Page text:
Review| Volume 79, ISSUE 4, P362-369, December 2014

Aromatherapy for stress reduction in healthy adults: a systematic review and meta-analysis of randomized clinical trials


      • Stress may lead to physical diseases such as heart disease, stomach ulcers, hypertension, etc.
      • Aromatherapy is the therapeutic use of essential oils from plants via the skin or the olfactory system.
      • One previous overview suggested that aromatherapy may reduce pain and improve psychological health.
      • Five randomised clinical trials met our inclusion criteria, and most of them had high risk of bias.
      • There is limited evidence suggesting that aroma inhalation may be effective in controlling stress.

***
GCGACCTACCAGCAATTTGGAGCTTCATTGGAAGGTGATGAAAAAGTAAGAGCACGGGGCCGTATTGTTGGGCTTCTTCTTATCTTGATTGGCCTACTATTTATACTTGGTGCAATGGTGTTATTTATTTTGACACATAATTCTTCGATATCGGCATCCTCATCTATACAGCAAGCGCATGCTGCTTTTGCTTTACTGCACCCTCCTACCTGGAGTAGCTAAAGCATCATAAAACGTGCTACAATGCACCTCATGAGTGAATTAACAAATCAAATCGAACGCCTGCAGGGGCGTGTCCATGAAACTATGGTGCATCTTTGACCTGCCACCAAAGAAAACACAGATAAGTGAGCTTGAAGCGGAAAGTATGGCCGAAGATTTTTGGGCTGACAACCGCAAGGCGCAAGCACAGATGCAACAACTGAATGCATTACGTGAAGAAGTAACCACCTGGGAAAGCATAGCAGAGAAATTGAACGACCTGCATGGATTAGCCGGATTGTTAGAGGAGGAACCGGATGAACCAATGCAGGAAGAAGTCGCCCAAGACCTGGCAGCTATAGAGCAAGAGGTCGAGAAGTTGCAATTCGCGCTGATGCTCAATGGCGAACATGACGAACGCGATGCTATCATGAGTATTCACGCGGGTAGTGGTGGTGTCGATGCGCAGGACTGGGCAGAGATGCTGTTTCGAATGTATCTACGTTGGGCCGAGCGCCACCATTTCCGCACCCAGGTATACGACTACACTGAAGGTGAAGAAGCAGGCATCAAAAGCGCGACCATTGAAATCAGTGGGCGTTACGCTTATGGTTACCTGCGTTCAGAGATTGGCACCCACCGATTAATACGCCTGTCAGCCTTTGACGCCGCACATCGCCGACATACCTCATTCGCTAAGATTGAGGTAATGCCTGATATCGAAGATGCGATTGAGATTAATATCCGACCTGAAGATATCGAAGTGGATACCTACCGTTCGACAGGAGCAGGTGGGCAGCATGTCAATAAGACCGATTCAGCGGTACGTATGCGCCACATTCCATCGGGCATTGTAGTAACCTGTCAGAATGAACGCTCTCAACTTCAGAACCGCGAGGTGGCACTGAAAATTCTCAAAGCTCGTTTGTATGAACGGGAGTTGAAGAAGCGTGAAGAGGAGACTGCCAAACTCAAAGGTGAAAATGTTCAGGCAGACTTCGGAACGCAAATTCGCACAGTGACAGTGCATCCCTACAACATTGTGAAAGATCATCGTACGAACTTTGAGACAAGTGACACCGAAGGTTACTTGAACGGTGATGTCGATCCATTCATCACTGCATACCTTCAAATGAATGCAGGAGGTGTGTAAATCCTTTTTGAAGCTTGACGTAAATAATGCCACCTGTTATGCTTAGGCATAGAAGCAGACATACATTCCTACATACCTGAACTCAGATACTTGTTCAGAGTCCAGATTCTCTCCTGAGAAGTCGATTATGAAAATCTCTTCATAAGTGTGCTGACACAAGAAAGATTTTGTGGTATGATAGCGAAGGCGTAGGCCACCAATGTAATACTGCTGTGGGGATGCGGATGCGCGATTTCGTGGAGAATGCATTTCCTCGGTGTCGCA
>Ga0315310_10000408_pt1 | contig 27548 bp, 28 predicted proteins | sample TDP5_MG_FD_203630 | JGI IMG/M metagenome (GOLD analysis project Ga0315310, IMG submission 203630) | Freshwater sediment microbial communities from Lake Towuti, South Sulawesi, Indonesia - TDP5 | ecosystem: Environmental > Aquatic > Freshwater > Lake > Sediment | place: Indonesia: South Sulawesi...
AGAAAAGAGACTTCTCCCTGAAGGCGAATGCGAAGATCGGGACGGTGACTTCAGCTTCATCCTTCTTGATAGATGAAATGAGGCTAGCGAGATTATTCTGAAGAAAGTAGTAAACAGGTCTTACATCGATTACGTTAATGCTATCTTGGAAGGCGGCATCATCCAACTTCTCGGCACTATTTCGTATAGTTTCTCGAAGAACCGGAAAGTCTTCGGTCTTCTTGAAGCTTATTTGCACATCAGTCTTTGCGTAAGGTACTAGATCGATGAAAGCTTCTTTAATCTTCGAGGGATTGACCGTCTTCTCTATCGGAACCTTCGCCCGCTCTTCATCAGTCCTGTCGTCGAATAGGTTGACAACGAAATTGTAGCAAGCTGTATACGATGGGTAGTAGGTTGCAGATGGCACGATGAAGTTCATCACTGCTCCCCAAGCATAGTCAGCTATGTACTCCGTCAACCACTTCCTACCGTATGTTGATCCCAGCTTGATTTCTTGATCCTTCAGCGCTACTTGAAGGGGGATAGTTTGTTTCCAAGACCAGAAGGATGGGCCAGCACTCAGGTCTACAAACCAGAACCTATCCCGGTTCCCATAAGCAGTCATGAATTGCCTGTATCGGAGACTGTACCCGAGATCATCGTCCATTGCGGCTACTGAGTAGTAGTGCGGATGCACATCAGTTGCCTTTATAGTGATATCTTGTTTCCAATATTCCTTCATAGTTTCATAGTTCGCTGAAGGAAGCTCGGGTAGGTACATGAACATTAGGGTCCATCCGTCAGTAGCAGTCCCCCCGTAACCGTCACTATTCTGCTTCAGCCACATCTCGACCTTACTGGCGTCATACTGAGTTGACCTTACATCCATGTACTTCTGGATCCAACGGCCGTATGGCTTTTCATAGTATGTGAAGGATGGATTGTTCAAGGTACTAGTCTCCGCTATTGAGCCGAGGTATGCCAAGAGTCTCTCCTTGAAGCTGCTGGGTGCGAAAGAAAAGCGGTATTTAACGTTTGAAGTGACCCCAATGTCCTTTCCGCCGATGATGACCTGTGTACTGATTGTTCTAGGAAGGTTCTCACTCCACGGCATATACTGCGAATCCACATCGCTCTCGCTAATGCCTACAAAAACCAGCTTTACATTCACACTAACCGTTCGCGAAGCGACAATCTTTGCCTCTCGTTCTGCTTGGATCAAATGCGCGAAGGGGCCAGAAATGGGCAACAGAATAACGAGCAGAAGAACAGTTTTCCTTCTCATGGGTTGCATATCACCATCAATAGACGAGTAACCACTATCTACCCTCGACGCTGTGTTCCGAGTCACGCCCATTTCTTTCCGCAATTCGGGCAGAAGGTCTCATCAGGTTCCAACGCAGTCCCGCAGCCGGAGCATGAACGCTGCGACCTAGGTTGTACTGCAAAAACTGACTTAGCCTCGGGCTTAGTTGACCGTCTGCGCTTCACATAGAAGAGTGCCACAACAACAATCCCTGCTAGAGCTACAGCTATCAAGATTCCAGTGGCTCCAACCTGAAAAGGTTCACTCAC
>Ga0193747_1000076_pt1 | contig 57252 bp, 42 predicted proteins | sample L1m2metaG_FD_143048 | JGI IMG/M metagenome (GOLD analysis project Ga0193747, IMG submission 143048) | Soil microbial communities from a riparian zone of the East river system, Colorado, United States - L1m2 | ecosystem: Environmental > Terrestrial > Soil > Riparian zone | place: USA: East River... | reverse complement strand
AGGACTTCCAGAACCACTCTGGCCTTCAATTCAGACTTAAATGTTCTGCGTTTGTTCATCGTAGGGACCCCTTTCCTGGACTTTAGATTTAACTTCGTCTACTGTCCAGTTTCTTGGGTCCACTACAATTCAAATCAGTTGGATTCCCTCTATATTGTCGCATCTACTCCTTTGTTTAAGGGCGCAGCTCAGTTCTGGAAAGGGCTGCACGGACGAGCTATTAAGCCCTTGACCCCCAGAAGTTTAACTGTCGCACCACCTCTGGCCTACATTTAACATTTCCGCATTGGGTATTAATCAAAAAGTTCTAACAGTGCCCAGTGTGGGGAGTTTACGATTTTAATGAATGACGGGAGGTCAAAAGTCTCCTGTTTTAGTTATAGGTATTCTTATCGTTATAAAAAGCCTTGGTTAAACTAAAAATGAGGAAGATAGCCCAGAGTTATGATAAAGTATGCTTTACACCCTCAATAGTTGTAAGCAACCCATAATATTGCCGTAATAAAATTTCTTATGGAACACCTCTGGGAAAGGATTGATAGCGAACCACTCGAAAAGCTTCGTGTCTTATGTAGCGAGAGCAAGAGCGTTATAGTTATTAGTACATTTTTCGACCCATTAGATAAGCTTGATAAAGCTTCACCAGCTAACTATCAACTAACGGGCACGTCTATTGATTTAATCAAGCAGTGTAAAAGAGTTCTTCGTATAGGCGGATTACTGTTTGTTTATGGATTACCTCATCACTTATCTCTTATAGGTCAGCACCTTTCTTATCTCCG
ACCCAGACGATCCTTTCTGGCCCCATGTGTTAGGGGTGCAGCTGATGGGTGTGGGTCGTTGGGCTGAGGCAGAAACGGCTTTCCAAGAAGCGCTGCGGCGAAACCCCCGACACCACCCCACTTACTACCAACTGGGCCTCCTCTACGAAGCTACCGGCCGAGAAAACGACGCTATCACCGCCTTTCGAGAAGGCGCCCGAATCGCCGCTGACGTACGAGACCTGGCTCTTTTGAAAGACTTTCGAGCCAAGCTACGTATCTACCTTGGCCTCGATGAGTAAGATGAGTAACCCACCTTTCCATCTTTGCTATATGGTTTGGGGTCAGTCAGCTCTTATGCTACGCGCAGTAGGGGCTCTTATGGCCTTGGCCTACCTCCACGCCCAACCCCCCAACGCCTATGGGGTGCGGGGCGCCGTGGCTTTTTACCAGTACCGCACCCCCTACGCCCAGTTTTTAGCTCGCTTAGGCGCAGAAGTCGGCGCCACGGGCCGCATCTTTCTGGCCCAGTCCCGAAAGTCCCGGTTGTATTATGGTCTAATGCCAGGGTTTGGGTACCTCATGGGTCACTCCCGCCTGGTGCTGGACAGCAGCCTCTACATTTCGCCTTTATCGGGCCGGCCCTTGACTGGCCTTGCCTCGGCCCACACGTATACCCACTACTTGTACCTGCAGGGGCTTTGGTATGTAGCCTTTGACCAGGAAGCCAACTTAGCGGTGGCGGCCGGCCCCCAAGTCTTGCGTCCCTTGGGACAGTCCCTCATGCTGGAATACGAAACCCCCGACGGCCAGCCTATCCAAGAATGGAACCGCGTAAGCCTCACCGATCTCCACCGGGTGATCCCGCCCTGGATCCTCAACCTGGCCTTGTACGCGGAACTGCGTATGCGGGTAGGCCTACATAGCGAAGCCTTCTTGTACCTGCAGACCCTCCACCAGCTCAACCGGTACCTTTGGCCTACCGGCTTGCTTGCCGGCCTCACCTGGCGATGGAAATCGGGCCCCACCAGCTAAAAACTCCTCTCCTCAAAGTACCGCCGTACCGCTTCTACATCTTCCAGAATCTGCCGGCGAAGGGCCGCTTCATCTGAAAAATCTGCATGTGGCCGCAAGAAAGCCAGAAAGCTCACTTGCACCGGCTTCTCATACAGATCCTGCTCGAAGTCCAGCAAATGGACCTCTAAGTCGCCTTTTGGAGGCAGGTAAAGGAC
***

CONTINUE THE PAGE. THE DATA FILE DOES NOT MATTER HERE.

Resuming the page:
The aim of this review was to systematically assess the effectiveness of aromatherapy for stress management. Seven databases were searched from their inception through April 2014. RCTs testing aromatherapy against any type of controls in healthy human person that assessed stress level and cortisol level were considered. Two reviewers independently performed the selection of the studies, data abstraction and validations. The risk of bias was assessed using Cochrane criteria. Five RCTs met our inclusion criteria, and most of them had high risk of bias. Four RCTs tested the effects of aroma inhalation compared with no treatment, no aroma, and no odour oil. The meta-analysis suggested that aroma inhalation has favourable effects on stress management (n = 80; standard mean difference (SMD), −0.96; 95% CI, −1.44 to −0.48; P < 0.0001; I2 = 0%). Three of included RCTs tested aroma inhalation on saliva or serum cortisol level compared with control and meta-analysis failed to show significant difference between two groups (n = 88, SMDs −0.62; 95% CIs −1.26 to 0.02, P = 0.06, I2 = 46%). In conclusion, there is limited evidence suggesting that aroma inhalation may be effective in controlling stress. However, the number, size and quality of the RCTs are too low to draw firm conclusions.


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